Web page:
The site comprises a lightly wooded, hilly region in the south-east of the country next to the border with Ethiopia. The majority of the site is sparsely vegetated with low (4–5 m) Acacia spp. and seasonal herbaceous cover; vegetation is denser in the many small wadis, with occasional large Ficus trees. There are settlements at Ali Addé and Assâmo, with small gardens cultivated in the wadi at Assâmo. The whole site is used for livestock-grazing; the human population has been greatly augmented in recent years by several thousand refugees from Somalia.
See Box and Table 2 for key species. Six of the Somali–Masai biome species are only known in Djibouti from this site. In addition, two Sahara–Sindian species and one Sahel biome species have also been recorded (see Table 2). The red-tailed Pytilia melba soudanensis occurs here, replacing the taxonomically indeterminate yellow-tailed form that has been seen in sites DJ001 and DJ002. Buteo augur also occurs and Circaetus gallicus has been recorded wintering.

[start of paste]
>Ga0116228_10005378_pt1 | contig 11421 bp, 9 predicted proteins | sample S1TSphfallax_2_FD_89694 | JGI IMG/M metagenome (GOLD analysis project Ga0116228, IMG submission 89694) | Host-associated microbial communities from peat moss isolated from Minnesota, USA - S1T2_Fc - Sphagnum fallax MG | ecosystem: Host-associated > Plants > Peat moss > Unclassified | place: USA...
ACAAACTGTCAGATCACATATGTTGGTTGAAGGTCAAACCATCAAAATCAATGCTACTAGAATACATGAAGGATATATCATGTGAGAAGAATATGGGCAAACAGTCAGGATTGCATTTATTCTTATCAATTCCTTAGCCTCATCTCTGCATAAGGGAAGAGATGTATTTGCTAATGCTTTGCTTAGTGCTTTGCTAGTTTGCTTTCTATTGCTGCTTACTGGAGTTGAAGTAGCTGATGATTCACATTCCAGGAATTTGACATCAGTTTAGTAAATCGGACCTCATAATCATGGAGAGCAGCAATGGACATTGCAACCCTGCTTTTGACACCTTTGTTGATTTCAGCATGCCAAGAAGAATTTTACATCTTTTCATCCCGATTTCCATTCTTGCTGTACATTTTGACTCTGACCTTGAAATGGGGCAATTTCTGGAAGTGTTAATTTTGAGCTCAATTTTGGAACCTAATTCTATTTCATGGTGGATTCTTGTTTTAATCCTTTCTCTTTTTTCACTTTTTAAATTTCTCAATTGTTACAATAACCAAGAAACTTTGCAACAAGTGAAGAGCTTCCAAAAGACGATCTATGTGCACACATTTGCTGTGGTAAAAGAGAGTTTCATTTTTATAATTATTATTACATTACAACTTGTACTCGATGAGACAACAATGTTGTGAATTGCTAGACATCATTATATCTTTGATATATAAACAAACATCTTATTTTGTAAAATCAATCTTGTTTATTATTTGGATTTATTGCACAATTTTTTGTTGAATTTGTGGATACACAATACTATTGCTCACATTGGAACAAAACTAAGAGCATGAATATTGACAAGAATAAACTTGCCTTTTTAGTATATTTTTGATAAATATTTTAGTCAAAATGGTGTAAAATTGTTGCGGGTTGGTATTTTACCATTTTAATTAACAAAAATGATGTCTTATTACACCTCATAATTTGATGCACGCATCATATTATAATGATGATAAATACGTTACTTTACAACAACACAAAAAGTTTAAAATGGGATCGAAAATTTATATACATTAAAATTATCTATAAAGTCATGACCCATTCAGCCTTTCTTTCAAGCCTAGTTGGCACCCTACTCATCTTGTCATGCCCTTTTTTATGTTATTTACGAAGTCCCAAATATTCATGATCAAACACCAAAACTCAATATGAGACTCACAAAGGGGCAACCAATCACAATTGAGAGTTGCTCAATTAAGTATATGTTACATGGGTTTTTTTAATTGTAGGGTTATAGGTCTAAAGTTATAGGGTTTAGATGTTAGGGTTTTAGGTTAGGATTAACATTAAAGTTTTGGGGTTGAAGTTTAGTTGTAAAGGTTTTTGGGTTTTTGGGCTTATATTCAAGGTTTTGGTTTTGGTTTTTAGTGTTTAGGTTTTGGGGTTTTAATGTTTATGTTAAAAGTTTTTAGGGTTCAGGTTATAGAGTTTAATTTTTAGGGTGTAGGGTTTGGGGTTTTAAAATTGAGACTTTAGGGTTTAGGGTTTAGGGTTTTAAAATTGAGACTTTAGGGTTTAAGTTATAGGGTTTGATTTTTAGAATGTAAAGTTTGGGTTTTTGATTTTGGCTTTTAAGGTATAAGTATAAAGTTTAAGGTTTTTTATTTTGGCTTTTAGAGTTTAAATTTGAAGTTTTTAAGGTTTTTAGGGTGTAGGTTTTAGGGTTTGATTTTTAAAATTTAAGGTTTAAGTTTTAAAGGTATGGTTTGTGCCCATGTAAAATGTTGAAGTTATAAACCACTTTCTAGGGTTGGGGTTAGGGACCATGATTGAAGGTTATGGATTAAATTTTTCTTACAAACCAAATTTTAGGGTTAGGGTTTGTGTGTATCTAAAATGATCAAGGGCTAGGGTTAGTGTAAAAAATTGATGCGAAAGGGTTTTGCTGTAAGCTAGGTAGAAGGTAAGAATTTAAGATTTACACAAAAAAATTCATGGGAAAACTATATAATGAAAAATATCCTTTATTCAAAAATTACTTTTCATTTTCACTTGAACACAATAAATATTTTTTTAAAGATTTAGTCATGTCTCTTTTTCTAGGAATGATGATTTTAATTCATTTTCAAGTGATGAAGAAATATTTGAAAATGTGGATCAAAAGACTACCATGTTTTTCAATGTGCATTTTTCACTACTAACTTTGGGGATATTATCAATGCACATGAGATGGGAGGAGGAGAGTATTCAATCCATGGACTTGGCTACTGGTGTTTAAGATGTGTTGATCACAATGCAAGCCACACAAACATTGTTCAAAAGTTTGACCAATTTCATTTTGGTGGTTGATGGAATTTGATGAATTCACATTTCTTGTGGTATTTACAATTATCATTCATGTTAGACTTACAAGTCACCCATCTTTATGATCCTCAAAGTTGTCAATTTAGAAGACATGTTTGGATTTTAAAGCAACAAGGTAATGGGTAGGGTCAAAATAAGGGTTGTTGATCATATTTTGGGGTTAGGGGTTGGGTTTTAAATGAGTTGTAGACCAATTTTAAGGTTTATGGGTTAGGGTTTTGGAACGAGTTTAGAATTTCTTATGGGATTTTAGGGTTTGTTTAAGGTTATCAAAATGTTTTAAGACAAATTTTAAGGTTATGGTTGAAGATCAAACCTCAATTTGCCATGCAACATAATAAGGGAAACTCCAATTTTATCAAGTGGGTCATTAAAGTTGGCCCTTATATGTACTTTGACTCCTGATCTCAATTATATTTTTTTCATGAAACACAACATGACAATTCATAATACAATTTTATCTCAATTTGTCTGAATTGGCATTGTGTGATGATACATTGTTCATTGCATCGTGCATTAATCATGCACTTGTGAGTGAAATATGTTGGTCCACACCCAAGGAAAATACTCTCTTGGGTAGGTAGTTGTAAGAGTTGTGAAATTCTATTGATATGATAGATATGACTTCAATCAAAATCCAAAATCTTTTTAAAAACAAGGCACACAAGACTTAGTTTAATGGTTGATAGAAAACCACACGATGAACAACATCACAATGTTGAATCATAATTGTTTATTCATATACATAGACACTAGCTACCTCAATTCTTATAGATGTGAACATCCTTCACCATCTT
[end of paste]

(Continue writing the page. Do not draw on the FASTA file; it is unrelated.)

Non-bird biodiversity: Among mammals, the only Djibouti records of Dorcatragus megalotis (VU) are from two locations within the site, while Papio hamadryas (LR/nt), Litocranius walleri (LR/cd) and the tree Dracaena ombet (EN) also occur.
BirdLife International (2019) Important Bird Areas factsheet: Ali Sabieh - Assâmo. Downloaded from http://www.birdlife.org on 12/12/2019.